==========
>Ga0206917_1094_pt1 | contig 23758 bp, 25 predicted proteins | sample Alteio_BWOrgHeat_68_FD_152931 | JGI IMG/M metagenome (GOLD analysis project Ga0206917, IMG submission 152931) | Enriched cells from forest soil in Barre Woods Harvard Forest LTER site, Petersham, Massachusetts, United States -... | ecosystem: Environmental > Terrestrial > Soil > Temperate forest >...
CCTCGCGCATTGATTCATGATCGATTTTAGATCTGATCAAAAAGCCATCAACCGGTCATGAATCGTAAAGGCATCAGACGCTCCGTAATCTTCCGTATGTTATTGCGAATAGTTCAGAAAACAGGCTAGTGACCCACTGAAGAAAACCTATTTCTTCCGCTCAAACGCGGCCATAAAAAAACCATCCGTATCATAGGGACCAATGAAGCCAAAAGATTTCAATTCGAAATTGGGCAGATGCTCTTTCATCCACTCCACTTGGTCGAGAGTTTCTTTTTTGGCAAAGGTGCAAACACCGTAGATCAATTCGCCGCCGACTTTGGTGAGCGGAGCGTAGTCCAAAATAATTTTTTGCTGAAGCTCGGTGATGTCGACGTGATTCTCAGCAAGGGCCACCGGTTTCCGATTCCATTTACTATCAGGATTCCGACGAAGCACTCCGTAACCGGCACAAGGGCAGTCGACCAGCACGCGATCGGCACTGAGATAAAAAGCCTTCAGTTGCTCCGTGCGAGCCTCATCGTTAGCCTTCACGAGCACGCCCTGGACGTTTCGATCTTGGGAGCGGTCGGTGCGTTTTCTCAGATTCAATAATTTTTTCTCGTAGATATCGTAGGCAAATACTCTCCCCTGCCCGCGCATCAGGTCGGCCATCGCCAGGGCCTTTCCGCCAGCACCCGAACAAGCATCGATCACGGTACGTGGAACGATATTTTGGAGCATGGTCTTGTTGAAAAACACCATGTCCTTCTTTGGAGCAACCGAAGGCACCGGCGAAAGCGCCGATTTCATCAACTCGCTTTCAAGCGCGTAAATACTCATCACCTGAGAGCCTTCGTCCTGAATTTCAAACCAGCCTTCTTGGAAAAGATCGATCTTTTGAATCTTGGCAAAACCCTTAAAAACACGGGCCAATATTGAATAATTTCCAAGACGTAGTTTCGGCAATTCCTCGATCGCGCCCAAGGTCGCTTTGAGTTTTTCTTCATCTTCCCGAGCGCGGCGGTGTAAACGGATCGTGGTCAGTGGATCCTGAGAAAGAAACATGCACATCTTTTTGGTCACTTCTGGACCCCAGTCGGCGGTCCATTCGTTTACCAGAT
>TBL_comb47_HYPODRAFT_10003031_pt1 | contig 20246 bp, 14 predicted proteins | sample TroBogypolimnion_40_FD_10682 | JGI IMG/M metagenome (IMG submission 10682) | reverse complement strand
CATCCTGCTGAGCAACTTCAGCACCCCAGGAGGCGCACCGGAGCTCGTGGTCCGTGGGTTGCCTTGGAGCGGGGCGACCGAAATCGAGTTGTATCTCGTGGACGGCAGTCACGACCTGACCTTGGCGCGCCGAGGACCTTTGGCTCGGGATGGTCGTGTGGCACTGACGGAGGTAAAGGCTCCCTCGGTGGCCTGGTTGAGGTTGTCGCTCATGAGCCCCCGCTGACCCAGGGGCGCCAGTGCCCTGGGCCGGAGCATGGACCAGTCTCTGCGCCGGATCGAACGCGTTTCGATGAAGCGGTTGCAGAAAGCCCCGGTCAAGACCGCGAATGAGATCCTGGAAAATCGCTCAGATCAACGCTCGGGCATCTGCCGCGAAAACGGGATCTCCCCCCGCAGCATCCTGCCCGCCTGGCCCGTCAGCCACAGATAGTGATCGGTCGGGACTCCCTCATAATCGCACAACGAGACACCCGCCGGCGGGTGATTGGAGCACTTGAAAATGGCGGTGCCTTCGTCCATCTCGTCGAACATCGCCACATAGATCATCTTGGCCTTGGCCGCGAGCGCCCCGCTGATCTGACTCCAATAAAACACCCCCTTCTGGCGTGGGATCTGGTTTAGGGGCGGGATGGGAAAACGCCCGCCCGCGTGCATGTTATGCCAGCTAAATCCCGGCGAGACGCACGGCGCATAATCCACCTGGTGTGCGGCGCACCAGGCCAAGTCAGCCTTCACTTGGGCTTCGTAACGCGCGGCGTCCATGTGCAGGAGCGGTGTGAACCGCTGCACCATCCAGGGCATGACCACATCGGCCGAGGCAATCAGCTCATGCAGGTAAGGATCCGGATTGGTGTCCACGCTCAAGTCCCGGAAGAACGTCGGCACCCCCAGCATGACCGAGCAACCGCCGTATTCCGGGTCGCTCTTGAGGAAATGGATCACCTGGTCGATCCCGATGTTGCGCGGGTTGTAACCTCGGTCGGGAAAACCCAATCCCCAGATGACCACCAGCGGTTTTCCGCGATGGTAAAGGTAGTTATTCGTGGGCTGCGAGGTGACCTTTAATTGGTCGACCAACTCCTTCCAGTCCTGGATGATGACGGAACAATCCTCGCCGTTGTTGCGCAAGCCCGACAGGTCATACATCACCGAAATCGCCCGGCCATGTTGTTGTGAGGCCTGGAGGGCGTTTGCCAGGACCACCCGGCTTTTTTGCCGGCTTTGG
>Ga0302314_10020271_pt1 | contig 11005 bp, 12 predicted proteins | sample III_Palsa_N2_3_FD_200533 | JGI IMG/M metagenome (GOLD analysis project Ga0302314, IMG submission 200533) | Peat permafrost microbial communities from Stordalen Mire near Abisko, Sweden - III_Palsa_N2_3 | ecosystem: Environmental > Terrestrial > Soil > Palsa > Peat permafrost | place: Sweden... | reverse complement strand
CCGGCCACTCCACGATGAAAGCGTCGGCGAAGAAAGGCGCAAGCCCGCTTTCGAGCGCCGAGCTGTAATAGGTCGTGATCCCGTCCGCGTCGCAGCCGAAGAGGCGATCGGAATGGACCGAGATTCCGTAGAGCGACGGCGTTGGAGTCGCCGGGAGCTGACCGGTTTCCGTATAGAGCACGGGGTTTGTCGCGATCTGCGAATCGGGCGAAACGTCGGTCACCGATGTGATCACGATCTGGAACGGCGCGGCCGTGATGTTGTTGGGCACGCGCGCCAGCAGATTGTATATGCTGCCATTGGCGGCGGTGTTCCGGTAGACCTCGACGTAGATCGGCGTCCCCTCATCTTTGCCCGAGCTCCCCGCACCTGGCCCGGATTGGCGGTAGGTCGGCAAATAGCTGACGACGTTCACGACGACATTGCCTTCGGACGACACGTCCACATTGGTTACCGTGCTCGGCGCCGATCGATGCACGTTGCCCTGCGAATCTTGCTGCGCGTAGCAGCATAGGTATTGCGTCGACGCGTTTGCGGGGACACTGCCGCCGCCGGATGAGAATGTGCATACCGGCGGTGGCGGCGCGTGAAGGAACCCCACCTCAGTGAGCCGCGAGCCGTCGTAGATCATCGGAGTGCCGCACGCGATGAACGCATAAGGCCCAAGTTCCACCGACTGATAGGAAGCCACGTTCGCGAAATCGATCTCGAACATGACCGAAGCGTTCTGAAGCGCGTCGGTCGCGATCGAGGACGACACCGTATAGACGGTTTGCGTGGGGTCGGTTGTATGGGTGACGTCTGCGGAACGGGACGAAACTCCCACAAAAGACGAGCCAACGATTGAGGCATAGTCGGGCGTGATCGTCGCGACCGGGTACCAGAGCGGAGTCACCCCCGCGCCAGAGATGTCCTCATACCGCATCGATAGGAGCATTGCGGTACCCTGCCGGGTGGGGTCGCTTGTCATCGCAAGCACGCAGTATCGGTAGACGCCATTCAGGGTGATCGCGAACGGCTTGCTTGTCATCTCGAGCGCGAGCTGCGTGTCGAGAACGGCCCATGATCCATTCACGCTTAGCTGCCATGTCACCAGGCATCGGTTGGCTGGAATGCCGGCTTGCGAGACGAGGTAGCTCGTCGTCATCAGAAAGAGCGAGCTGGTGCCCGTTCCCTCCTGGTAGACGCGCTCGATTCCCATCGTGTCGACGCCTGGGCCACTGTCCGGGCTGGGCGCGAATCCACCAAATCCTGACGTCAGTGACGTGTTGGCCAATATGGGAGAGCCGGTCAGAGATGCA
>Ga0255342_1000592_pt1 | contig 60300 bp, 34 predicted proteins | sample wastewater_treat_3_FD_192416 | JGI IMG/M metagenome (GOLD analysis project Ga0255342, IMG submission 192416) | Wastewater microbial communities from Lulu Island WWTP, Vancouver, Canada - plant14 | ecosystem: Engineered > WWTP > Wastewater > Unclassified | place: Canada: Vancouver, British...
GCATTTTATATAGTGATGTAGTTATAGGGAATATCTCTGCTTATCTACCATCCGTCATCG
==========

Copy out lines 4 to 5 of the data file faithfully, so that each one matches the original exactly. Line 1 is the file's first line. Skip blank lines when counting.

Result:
CATCCTGCTGAGCAACTTCAGCACCCCAGGAGGCGCACCGGAGCTCGTGGTCCGTGGGTTGCCTTGGAGCGGGGCGACCGAAATCGAGTTGTATCTCGTGGACGGCAGTCACGACCTGACCTTGGCGCGCCGAGGACCTTTGGCTCGGGATGGTCGTGTGGCACTGACGGAGGTAAAGGCTCCCTCGGTGGCCTGGTTGAGGTTGTCGCTCATGAGCCCCCGCTGACCCAGGGGCGCCAGTGCCCTGGGCCGGAGCATGGACCAGTCTCTGCGCCGGATCGAACGCGTTTCGATGAAGCGGTTGCAGAAAGCCCCGGTCAAGACCGCGAATGAGATCCTGGAAAATCGCTCAGATCAACGCTCGGGCATCTGCCGCGAAAACGGGATCTCCCCCCGCAGCATCCTGCCCGCCTGGCCCGTCAGCCACAGATAGTGATCGGTCGGGACTCCCTCATAATCGCACAACGAGACACCCGCCGGCGGGTGATTGGAGCACTTGAAAATGGCGGTGCCTTCGTCCATCTCGTCGAACATCGCCACATAGATCATCTTGGCCTTGGCCGCGAGCGCCCCGCTGATCTGACTCCAATAAAACACCCCCTTCTGGCGTGGGATCTGGTTTAGGGGCGGGATGGGAAAACGCCCGCCCGCGTGCATGTTATGCCAGCTAAATCCCGGCGAGACGCACGGCGCATAATCCACCTGGTGTGCGGCGCACCAGGCCAAGTCAGCCTTCACTTGGGCTTCGTAACGCGCGGCGTCCATGTGCAGGAGCGGTGTGAACCGCTGCACCATCCAGGGCATGACCACATCGGCCGAGGCAATCAGCTCATGCAGGTAAGGATCCGGATTGGTGTCCACGCTCAAGTCCCGGAAGAACGTCGGCACCCCCAGCATGACCGAGCAACCGCCGTATTCCGGGTCGCTCTTGAGGAAATGGATCACCTGGTCGATCCCGATGTTGCGCGGGTTGTAACCTCGGTCGGGAAAACCCAATCCCCAGATGACCACCAGCGGTTTTCCGCGATGGTAAAGGTAGTTATTCGTGGGCTGCGAGGTGACCTTTAATTGGTCGACCAACTCCTTCCAGTCCTGGATGATGACGGAACAATCCTCGCCGTTGTTGCGCAAGCCCGACAGGTCATACATCACCGAAATCGCCCGGCCATGTTGTTGTGAGGCCTGGAGGGCGTTTGCCAGGACCACCCGGCTTTTTTGCCGGCTTTGG
>Ga0302314_10020271_pt1 | contig 11005 bp, 12 predicted proteins | sample III_Palsa_N2_3_FD_200533 | JGI IMG/M metagenome (GOLD analysis project Ga0302314, IMG submission 200533) | Peat permafrost microbial communities from Stordalen Mire near Abisko, Sweden - III_Palsa_N2_3 | ecosystem: Environmental > Terrestrial > Soil > Palsa > Peat permafrost | place: Sweden... | reverse complement strand